How To Reach C&ENACS Membership Number


December 1, 2003
Volume 81, Number 48
CENEAR 81 48 p. 9
ISSN 0009-2347


Mixing technique could save energy in plastics processing and aid recycling


Plastics usually must be heated to temperatures exceeding 200 °C to make them fluid enough to be extruded or molded into useful shapes. But a new component-mixing technique makes it possible to mold plastics at room temperature [Nature, 426, 424 (2003)]. The work, by professor Anne M. Mayes and coworkers at MIT, could lead to energy savings in industrial plastics processing and promote plastics recycling.

COLD MOLD Mayes and coworkers molded these boxes at relatively low temperature (40 °C) from core-shell particles of polystyrene/poly(n-butyl acrylate) baroplastic (powder in central box).
Five years ago, professor Tom Russell's group at the University of Massachusetts, Amherst, collaborated with Mayes's team to develop "baroplastics" that become disordered more easily under pressure. But in those studies, the pressure-induced transitions were observed at relatively high temperatures.

"Designing materials with the right glass transitions that could exhibit pressure-induced mixing and possibly be processed at room temperature was a four-year road from there," Mayes says. Glass transition temperature (Tg) is the temperature at which polymers change from solidlike to meltlike.

In the new low-temperature baroplastics, a glassy high Tg component such as polystyrene is mixed with a rubbery lower-Tg component such as poly(n-butyl acrylate). Under pressure, the rubbery component tends to solvate the glassy one, causing the mixture to melt and flow at much reduced temperatures. The pressure exerted by some conventional molding and extrusion equipment is sufficient to make the low-temperature baroplastics workable.

The researchers demonstrated low-temperature processing of block copolymers and polymers made from two-component core-shell nanoparticles. They concede that block copolymers "have potential drawbacks as substitutes for today's commodity plastics in that their synthesis is generally more complex and expensive." However, core-shell nanoparticles are polymerized by free-radical synthesis--the most common type of industrial polymerization--and thus provide better prospects for industrial use.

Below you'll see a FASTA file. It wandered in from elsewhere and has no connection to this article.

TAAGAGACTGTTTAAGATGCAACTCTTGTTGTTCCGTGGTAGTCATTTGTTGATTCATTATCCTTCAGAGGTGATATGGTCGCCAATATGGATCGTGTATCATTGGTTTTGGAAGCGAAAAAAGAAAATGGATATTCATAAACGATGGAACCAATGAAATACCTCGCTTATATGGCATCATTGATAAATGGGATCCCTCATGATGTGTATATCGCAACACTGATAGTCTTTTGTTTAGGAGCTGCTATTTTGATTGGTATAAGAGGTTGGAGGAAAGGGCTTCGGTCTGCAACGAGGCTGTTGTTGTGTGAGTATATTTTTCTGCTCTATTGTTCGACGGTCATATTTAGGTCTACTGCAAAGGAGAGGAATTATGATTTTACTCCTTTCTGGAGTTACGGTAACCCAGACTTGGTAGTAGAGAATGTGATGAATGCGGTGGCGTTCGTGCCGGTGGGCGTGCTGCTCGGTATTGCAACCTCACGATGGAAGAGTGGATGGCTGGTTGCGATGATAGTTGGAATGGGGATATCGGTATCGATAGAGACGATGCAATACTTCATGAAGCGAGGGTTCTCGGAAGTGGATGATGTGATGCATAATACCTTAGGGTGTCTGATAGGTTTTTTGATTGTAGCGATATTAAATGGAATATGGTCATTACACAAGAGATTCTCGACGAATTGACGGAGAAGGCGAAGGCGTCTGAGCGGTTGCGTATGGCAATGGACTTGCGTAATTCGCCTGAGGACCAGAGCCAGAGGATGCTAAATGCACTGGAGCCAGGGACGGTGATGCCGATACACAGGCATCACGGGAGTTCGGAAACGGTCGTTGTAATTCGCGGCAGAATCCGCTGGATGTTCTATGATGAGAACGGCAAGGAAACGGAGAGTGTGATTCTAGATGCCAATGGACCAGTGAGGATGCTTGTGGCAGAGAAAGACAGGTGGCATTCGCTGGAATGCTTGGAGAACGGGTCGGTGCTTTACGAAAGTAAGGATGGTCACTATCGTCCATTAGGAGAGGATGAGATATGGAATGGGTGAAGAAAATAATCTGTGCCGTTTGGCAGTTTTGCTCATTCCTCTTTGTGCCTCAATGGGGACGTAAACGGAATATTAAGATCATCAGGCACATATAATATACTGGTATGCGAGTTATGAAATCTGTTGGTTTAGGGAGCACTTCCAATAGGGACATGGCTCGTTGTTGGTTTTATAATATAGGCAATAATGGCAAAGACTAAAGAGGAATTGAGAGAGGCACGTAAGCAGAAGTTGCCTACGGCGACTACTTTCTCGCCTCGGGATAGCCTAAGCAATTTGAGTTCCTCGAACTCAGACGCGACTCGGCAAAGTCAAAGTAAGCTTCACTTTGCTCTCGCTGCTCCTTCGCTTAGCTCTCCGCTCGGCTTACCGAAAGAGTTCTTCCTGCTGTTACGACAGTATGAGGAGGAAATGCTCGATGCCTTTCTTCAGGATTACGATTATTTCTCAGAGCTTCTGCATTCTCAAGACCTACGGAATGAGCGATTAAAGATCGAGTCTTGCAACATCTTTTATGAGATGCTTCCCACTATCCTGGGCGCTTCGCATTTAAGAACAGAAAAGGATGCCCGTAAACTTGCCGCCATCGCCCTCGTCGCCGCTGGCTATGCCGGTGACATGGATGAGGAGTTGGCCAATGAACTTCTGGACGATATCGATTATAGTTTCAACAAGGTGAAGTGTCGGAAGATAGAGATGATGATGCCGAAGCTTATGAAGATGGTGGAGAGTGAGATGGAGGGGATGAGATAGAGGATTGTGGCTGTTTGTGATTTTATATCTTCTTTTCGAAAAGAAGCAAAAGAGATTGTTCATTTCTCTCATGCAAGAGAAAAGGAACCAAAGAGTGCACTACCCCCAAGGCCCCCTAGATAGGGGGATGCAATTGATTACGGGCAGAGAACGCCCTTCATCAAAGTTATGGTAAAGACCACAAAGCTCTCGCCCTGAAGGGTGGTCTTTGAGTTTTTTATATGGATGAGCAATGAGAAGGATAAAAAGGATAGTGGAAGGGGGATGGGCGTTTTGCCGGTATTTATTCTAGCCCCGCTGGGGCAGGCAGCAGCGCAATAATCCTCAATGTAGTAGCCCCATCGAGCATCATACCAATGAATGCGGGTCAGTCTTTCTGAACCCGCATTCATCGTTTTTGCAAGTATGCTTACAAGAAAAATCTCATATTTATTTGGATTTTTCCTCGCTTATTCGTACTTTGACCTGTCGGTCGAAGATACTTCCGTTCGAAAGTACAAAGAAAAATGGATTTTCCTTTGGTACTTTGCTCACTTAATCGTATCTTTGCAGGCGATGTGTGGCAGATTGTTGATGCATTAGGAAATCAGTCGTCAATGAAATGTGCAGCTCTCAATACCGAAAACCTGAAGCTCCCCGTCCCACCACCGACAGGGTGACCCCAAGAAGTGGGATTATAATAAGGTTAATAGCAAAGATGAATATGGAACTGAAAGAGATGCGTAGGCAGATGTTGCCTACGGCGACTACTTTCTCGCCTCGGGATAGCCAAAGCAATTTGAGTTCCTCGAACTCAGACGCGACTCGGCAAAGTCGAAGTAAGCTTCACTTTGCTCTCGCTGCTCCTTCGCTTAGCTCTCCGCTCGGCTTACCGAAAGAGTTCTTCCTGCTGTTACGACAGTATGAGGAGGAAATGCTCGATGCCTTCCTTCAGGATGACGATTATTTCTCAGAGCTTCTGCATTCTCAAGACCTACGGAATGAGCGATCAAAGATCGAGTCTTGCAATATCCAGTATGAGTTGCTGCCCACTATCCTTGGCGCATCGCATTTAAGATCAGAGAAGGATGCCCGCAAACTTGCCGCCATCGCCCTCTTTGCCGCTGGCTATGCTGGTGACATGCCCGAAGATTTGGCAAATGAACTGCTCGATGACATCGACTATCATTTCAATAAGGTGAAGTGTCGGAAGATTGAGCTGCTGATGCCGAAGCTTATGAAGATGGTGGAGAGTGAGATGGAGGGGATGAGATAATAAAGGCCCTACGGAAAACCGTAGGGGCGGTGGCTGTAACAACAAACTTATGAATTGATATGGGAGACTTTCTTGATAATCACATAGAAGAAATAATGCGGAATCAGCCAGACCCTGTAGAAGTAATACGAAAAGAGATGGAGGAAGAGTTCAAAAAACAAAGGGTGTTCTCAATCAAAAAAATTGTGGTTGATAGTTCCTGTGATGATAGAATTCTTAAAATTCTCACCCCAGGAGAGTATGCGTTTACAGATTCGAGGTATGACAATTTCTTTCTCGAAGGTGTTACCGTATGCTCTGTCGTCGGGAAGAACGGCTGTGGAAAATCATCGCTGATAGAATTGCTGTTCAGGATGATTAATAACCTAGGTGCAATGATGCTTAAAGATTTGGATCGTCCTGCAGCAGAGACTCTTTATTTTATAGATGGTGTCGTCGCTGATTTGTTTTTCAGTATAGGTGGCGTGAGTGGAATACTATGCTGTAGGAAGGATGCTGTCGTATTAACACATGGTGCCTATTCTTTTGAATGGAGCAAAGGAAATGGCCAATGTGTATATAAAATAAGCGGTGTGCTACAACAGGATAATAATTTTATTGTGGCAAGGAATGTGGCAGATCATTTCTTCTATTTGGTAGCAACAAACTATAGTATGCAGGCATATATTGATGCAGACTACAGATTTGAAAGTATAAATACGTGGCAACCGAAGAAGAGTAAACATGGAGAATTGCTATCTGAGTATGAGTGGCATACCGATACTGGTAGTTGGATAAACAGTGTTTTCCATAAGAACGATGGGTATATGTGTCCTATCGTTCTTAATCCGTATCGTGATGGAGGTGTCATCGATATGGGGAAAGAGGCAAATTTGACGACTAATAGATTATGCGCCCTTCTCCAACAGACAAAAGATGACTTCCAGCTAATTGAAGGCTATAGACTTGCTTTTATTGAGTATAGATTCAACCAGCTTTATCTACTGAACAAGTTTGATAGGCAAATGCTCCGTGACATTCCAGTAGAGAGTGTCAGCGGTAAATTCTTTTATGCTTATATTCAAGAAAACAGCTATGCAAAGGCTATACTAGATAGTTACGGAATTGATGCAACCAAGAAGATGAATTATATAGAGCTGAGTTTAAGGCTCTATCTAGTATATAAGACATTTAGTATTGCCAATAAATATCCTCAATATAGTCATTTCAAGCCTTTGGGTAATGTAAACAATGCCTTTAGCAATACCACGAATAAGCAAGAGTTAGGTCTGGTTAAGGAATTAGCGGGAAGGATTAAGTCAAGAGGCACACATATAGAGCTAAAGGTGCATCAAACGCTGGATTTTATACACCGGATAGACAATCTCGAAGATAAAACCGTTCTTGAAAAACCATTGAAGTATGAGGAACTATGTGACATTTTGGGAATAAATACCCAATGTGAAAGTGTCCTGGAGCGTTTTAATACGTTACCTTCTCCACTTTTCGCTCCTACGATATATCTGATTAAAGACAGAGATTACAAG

"The ability to process and mold polymeric materials at room temperatures represents a tremendous advance in the fabrication and recycling of plastics," comments Craig J. Hawker of the Center on Polymer Interfaces & Macromolecular Assemblies at IBM Almaden Research Center. "The research represents a novel and general concept for eliminating the numerous problems associated with thermal degradation and may find general applicability for a wide range of materials."

"Honestly, I think it is too early to say how this technology will impact the plastics field, since we still have much to learn about its advantages and limitations," Mayes tells C&EN. "But it seems like there is a lot of opportunity. Pressure-based processing could save significant energy because of the reduced temperatures involved; allow for multiple recycling of plastics giving properties comparable to the virgin materials (since there is no thermo-oxidative degradation involved); reduce the need for stabilizers and other processing additives; and allow for incorporation of new components, such as biologically derived or other thermally sensitive materials."


Chemical & Engineering News
Copyright © 2003 American Chemical Society

Related Story
Plastics & Coatings
[C&EN, Nov. 3, 2003]

Related Sites
Anne M. Mayes

Tom Russell

E-mail this article to a friend
Print this article
E-mail the editor

Home | Table of Contents | Today's Headlines | Business | Government & Policy | Science & Technology | C&EN Classifieds
About C&EN | How To Reach Us | How to Advertise | Editorial Calendar | Email Webmaster

Chemical & Engineering News
Copyright © 2003 American Chemical Society. All rights reserved.
• (202) 872-4600 • (800) 227-5558

CASChemPortChemCenterPubs Page